- Protected time off — whether and to what extent will you commit to restoring an employee’s job if they return during or at the end of their authorized leave period? Will you commit to restoring them to their same job, an equivalent position, or something else?
Cocoon benchmark: Across all companies the median medical leave policy is 4 weeks, with top up pay.
How your policy interacts with the FMLA
Most employers run company medical leave concurrently with FMLA or other statutory leaves — however, remember that FMLA provides unpaid leave while your company may provide paid leave and/or paid (and possibly unlimited) PTO. This can lead to some tricky policy decisions. You might choose to include more serious or longer-lasting medical conditions under your medical leave policy, while allowing your PTO policy to address less serious and temporary medical conditions.
Another important consideration is that the FMLA addresses parental leave, caregiver leave, and medical leave under the same roof, meaning the eligibility criteria are the same for those FMLA leave types. You should think carefully about the eligibility criteria you use in your medical leave policy. Having more relaxed eligibility criteria will benefit employees but also potentially create unintended inequities as employees who begin leave ineligible for FMLA eventually grow into additional FMLA medical leave. As you consider policy goals (including talent acquisition and retention), you might decide to vary eligibility criteria or other policy rules for parental, caregiver, and/or compassionate leave policies (and we have policy generators or text for all three).
3. Ensure legal HR compliance and alignment with company policies and benefits
Now that you know who’s eligible for what, that needs to be reconciled with federal and state laws, as well as your company’s benefits and policies to ensure legal compliance. This can start to get tricky — especially if you operate in multiple states — as laws vary by location. Your policy should recognize overlapping legal obligations and aim for consistency between laws and company policies. For example, clarifying that PTO cannot be used before or after a leave.
Common statutory benefits and company policies to consider
- Federal FMLA
- State paid/unpaid leave
- State disability benefits
- Private insurance benefits
- Voluntary additional employer pay (e.g., top-up pay)
- Health insurance
- Other non-health insurance benefits (e.g., accrual of PTO, continuation of pension, access to mental health benefits, etc.)
Questions to ask
- Do you match or exceed these benefits and in which cases?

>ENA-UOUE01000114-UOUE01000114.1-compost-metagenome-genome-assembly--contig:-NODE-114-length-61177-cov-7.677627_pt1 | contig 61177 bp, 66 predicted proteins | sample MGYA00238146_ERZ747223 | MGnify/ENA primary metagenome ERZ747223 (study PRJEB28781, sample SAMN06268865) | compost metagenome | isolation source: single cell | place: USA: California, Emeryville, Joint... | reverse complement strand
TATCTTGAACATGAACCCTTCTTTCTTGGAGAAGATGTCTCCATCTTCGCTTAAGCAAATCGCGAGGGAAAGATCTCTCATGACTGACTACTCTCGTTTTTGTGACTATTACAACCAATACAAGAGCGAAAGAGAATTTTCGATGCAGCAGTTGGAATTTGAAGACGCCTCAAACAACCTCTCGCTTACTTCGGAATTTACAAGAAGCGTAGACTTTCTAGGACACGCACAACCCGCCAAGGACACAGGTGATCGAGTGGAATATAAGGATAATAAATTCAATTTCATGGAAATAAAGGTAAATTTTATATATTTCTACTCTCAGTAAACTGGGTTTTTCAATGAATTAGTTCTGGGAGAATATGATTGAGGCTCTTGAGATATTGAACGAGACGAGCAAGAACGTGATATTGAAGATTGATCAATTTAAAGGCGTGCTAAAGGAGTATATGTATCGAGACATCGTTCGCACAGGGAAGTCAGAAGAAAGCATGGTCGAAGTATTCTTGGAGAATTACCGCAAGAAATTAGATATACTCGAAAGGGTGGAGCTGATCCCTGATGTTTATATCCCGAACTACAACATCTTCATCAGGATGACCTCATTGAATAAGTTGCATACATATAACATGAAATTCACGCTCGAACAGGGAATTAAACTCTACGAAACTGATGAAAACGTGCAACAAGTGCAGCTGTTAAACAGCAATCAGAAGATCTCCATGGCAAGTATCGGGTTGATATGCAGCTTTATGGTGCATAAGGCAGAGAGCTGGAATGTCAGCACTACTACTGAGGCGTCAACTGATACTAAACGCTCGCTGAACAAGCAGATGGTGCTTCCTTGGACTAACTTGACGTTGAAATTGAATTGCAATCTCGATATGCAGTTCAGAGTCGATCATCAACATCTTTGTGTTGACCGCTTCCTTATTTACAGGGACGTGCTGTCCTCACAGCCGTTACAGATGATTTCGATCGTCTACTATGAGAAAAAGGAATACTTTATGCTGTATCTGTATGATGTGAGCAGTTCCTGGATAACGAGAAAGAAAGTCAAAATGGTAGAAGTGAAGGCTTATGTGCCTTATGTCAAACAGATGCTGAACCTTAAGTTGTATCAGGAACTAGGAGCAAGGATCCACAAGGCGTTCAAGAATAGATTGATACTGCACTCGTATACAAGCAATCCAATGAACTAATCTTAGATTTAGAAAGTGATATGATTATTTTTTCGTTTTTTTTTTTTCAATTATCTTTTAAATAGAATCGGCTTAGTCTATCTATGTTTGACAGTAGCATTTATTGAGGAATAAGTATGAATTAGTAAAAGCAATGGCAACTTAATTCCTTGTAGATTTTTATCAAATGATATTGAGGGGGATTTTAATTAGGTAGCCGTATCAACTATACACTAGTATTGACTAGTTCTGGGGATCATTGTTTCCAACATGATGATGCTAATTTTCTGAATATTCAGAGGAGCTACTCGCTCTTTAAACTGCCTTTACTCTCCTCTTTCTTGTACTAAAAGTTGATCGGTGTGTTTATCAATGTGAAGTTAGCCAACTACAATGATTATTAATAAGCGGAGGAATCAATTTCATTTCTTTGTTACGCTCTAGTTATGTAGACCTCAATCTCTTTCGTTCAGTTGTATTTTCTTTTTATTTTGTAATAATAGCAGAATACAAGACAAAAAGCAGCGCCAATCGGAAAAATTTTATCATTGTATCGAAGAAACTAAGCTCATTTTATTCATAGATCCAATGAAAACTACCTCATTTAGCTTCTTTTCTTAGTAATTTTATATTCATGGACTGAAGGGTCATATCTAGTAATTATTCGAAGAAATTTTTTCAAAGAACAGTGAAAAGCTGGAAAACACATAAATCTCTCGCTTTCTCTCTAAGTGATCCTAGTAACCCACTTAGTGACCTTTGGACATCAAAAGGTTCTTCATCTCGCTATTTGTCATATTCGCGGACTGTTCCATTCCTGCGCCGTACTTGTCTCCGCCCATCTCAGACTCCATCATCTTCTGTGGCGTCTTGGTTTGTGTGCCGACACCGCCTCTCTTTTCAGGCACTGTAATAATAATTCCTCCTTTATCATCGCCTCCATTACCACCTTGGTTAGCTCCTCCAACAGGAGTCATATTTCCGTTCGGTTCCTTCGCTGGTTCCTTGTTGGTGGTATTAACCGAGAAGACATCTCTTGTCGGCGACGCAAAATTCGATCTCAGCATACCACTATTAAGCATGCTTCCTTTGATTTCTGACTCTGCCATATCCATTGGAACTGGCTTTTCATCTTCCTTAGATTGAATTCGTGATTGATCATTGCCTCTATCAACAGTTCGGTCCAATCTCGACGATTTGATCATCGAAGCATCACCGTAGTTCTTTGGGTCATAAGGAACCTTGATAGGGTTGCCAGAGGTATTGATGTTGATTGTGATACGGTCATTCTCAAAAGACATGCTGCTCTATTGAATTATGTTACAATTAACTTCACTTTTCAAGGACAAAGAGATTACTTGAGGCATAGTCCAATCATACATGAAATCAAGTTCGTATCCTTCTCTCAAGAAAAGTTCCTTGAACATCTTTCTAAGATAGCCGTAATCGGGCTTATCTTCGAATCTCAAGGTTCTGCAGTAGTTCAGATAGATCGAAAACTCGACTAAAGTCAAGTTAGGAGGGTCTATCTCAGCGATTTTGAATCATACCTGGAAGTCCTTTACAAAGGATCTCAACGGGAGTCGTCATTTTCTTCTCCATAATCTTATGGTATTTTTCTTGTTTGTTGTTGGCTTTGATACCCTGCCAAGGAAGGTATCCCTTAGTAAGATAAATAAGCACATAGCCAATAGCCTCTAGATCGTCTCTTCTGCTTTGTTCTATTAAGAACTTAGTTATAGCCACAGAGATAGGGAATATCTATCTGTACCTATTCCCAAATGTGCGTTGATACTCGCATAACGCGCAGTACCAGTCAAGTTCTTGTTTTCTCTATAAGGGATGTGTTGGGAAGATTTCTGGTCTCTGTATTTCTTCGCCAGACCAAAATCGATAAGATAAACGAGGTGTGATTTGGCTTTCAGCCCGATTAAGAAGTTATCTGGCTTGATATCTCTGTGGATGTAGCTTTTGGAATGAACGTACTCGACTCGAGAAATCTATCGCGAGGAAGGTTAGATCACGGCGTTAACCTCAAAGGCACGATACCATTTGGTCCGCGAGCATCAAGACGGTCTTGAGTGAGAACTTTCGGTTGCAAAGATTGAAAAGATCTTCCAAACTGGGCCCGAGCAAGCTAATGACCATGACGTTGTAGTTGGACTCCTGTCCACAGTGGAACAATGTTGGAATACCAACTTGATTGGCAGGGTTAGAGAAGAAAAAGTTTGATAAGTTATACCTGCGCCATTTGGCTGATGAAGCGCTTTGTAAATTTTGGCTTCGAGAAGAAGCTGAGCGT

- Will you provide the same or more than what you are obligated by law?
- Will you provide a basic level regardless of employee location?
- Will your policy run concurrently with overlapping statutory benefits or be “stacked” on top of them?
- What processes must employees follow to request company medical leave?
- Must employees provide additional or different medical certifications to support company medical leave requests?
- What, if any, return-to-work certifications will you require?
4. Clarify responsibilities for each stakeholder
The sooner you document responsibilities, the more transparent your policy will be, which will help your HR team, managers, and employees understand the policy and stay legally compliant and in the bounds of your company policy. Define:
- Who are your stakeholders? (internally and externally)
- What are leave-takers’ responsibilities? (e.g., many employees may be required to submit a certification with specific details from a healthcare provider in support of requesting FMLA coverage)
- What are others’ responsibilities? (People team, healthcare and insurance providers)
If you manage your leave with Cocoon, we’ll map a lot of this out for you to streamline next steps, owners, and deadlines. For example:
- Employees get information about required medical certifications, dates, and deadlines
- Managers get notifications about employee leave dates (when they're leaving and returning)
- Admins admins have visibility into claims progress for all employees on leave
5. Get your legal team to review
While our policy generator template gives you a starting point, you still need a legal expert to go over it with a fine-tooth comb before launching anything. They can ensure your policies are in line with state and federal guidelines and that they’re using the correct language.
There’s a lot to consider, but with our policy generator and this walkthrough, you’re off to a good start. Once your policy is launched, Cocoon is excited to help you implement it, and to help your employees plan and manage their medical leave should the time come.
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After two years, working with hundreds of employers, and supporting more than 5,000 leaves in Cocoon, we have more conviction than ever that technology has the power to transform taking and managing leave. Today, we’re excited to share our evolved and expanded vision, along with the technology that will power it — with an all new look and feel.